Lundberg expanded the definition of frozen shoulder syndrome by classifying it into two categories:
1 – Primary; idiopathic onset of the condition. The underlying cause or associated condition is either unknown or does not exists.
2 – Secondary; Frozen shoulder is developed following trauma injury or inactivity of the shoulder following a trauma related injury.
This classification was further improved upon in 2011 by Zuckerman.
Wiley debunked the term “adhesive capsulitis” as they found that the condition had no adherences between the humeral head and surrounding tissues. In fact, they found that frozen shoulder was due to thickening and contraction of the glenohumeral joint capsule.
Dias published a review of the condition in 2005 and concluded that a frozen shoulder clinically progresses through 3 overlapping stages:
Phase 1 – Painful Freezing Phase; Lasts between 2-9 months. This is predominantly a painful phase. Pain is felt around the shoulder and is the worst at night. In addition, the shoulder starts to become stiff. In the case of a primary frozen shoulder, there will be no history or injury of the shoulder prior to the onset of pain and stiffness. There will also be little to no response to non-steroidal anti-inflammatory drugs.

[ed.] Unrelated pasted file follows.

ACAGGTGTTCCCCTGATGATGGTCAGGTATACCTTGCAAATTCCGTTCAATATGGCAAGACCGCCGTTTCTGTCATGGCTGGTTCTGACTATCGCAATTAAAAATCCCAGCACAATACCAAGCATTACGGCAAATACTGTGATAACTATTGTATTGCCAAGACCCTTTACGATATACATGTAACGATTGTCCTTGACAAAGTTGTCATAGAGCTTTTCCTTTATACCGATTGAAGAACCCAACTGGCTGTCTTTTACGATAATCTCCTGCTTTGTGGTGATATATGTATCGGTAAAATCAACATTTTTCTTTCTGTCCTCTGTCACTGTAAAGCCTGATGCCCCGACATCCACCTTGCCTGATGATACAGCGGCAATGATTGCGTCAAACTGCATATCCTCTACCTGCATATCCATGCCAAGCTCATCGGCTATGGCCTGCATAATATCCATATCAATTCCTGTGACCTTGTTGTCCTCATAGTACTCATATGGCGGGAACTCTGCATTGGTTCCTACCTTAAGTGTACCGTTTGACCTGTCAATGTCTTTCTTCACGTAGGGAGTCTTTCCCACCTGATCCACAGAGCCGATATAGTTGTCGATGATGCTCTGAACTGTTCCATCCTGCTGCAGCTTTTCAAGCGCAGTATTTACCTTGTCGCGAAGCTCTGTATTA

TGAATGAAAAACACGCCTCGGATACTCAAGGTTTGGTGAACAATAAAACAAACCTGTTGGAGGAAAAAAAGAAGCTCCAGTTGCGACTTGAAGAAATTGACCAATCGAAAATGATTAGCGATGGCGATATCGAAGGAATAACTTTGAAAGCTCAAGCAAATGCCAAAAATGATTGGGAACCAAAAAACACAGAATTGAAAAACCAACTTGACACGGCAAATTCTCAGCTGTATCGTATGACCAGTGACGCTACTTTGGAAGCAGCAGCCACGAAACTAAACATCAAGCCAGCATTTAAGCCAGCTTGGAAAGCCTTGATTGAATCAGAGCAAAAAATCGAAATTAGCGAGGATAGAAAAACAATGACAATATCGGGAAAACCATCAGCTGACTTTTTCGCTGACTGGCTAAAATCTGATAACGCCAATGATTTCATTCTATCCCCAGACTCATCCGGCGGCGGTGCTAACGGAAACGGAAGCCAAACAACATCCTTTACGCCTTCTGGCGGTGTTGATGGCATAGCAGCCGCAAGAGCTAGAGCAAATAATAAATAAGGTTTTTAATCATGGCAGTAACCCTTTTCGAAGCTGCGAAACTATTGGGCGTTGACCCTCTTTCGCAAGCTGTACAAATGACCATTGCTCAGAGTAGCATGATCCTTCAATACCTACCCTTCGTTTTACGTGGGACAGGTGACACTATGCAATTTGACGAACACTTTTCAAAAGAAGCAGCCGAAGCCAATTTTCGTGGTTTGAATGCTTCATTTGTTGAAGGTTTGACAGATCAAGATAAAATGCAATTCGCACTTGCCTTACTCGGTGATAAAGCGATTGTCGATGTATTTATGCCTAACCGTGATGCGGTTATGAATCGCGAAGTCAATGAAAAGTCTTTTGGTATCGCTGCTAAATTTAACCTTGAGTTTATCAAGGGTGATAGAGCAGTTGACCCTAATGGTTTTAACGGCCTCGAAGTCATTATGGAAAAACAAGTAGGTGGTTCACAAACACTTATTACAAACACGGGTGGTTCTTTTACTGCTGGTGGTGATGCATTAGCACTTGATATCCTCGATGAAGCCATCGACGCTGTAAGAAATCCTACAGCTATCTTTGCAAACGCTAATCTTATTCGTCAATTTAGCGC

Phase 2 – Adhesive Phase; Lasts between 4-12 months. This is predominantly a stiffening or “freezing” phase. There is significant decrease in the range of motion of the shoulder and pain gradually begins to subside with pain felt at the restricted ranges of motion.
Phase 3 – Resolution Phase; Lasts between 12-42 months. There is spontaneous improvement in the range of motion. This is also known as the “thawing” phase. However, this phase does not necessarily mean that people with a frozen shoulder will find that their symptoms resolve over time[20,32,46]. In some instances, symptoms can remain for 20 years.